The Center for Career Services wants to raise $100,000 this year to supersize its program for paying students who take on unpaid internships.
If the center succeeds, the funding pool would double the amount for the inaugural internship grants program. It would pay for 100 students working at nonprofits or government agencies to receive an average of $1,000 per semester.
Rachel Brown, head of Career Services, said the Office of Development and Alumni Relations has taken over the fundraising effort. She added that she’s not concerned about the goal because the fund “sells itself.” Parents and alumni have already offered to donate to help students get their foot in the door at prospective jobs, she said.
“It’s important for students to be able to pursue their passion, and to not have the fact that their internship is unpaid be a deterring factor,” Brown said. “We want to be able to support students to do that.”
The University first offered the program last fall, awarding grants to 37 students. Universities like Tufts, Northwestern and Virginia run similar programs.
The fundraising effort comes at a time when unpaid internships are in a harsh spotlight – with some outrage billowing after a string of lawsuits against film and media companies this year.
Alex Munoz, who graduated with a master’s in information systems in 1994, said he donated to the fund because internship opportunities are crucial to finding a job in a sluggish economy, especially because employers look to hire people who can “hit the ground running.”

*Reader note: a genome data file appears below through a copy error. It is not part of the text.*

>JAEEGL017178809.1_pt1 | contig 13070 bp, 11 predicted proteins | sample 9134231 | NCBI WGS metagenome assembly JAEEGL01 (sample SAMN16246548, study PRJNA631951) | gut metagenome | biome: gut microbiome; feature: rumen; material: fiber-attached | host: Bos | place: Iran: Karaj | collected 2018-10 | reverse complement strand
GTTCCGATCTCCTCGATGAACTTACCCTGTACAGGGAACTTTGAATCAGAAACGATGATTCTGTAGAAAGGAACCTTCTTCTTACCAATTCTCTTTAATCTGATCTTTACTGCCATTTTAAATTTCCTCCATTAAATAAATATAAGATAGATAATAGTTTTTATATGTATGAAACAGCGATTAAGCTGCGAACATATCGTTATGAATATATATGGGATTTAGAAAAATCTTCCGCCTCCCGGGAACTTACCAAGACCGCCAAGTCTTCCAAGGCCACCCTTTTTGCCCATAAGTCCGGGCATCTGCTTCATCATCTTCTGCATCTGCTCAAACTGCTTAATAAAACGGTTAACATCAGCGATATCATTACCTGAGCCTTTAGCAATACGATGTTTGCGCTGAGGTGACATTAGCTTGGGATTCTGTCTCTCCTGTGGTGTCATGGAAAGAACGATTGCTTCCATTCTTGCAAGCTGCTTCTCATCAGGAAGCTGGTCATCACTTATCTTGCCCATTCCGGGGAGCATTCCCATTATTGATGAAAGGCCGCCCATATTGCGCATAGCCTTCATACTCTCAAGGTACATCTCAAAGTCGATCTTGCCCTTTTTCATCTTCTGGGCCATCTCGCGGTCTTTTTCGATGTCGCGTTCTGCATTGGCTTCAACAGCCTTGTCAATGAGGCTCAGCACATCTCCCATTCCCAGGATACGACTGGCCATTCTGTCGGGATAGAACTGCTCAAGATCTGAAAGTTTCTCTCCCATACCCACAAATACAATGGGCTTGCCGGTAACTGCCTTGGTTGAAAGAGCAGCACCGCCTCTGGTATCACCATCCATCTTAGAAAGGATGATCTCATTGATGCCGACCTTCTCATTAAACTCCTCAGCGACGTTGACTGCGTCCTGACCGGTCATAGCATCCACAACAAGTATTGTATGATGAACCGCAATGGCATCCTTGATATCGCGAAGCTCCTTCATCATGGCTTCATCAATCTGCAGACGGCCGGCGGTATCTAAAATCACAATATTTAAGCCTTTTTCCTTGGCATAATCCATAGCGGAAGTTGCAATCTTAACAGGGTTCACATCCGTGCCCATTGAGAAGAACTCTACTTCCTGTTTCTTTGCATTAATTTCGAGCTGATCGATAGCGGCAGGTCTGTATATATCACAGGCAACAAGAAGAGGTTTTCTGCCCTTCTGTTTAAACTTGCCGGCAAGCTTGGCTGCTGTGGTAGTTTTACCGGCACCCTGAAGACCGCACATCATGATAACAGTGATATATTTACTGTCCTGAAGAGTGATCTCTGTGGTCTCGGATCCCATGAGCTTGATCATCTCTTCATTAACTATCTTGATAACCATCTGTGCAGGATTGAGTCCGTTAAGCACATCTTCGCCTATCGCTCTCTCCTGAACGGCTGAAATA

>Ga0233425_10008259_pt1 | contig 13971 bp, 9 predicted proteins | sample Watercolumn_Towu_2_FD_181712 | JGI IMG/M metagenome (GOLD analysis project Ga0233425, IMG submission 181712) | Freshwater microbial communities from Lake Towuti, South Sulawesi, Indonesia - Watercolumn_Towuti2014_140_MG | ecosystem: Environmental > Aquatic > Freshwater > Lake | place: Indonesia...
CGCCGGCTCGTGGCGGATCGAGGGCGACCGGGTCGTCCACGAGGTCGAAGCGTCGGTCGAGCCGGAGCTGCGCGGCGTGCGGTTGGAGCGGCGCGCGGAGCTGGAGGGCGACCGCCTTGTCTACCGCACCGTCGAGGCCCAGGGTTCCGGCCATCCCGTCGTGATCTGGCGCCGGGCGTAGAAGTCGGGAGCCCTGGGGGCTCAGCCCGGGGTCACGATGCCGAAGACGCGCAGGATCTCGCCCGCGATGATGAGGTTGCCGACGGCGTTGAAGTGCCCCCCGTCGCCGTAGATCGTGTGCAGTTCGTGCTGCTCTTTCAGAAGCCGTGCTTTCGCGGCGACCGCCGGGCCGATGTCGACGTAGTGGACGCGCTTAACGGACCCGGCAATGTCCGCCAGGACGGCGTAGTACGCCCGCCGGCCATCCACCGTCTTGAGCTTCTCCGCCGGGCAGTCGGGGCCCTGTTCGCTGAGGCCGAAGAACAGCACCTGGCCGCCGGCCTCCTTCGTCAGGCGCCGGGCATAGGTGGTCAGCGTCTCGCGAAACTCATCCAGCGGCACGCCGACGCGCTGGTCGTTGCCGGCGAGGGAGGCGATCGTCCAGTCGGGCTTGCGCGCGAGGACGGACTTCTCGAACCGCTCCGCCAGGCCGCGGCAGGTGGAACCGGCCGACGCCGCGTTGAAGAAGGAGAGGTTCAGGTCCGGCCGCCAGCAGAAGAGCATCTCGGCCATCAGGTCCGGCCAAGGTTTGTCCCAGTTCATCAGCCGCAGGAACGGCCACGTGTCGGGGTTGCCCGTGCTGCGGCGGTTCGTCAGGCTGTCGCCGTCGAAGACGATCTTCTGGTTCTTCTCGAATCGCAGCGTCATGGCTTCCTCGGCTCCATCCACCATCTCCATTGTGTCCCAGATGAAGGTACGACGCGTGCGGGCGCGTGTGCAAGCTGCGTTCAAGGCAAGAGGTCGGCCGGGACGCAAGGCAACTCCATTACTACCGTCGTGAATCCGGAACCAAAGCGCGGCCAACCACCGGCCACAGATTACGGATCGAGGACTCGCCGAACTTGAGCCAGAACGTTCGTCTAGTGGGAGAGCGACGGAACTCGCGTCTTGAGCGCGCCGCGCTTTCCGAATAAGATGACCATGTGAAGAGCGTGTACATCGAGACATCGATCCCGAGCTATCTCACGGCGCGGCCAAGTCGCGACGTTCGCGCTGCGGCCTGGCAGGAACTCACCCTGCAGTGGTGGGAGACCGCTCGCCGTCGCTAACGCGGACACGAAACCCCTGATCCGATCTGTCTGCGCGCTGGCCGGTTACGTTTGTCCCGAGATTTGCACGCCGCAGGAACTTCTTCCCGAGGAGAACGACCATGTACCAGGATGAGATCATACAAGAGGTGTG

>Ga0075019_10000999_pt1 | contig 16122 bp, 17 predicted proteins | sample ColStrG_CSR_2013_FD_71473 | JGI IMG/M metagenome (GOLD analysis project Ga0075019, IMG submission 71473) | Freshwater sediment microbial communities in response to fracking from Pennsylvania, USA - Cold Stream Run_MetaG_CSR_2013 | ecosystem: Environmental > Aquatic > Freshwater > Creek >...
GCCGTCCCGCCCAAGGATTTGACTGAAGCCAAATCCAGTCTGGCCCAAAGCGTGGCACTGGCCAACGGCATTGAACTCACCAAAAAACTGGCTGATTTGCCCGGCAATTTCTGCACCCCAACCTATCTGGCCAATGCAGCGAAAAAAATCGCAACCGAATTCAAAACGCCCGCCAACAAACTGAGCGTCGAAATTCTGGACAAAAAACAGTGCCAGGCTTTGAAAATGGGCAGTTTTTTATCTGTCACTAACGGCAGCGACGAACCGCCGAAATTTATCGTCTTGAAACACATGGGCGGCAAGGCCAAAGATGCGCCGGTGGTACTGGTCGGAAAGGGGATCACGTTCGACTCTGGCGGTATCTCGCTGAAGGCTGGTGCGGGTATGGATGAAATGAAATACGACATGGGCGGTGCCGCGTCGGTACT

“As the economy rebounds, having a workforce that is graduating from college with the experience to succeed immediately in the area of their choosing is paramount to increasing the reputation of the school as well,” he said.
While the program is meant for students looking to break into the government and nonprofit sector, Brown said the office will also consider students who apply for small startups.
Last summer’s grant allowed Brady Baldwin, a senior economics major, to commit to an internship at the Legal Aid Society in New York City. He said he needed the grant to pay for the city’s high costs of living.
“I do think that it’s really valuable to be able to take an internship in a field that you want to pursue a career in,” he said. “I wouldn’t have been able to do that if it wasn’t for the grant.”
Baldwin said the internship reinforced his interest in public service law, and “it also helped me start to build the skills that I will need to succeed in that field.”
Avery Jaffe, a junior political communications major, said his grant funded his internship with the Ready for Hillary Political Action Committee.
“It’s definitely something that embodies what GW is all about,” he said about the hands-on, political internships. “Converting what you learn in the classroom to make an actual impact out in D.C. or even worldwide.”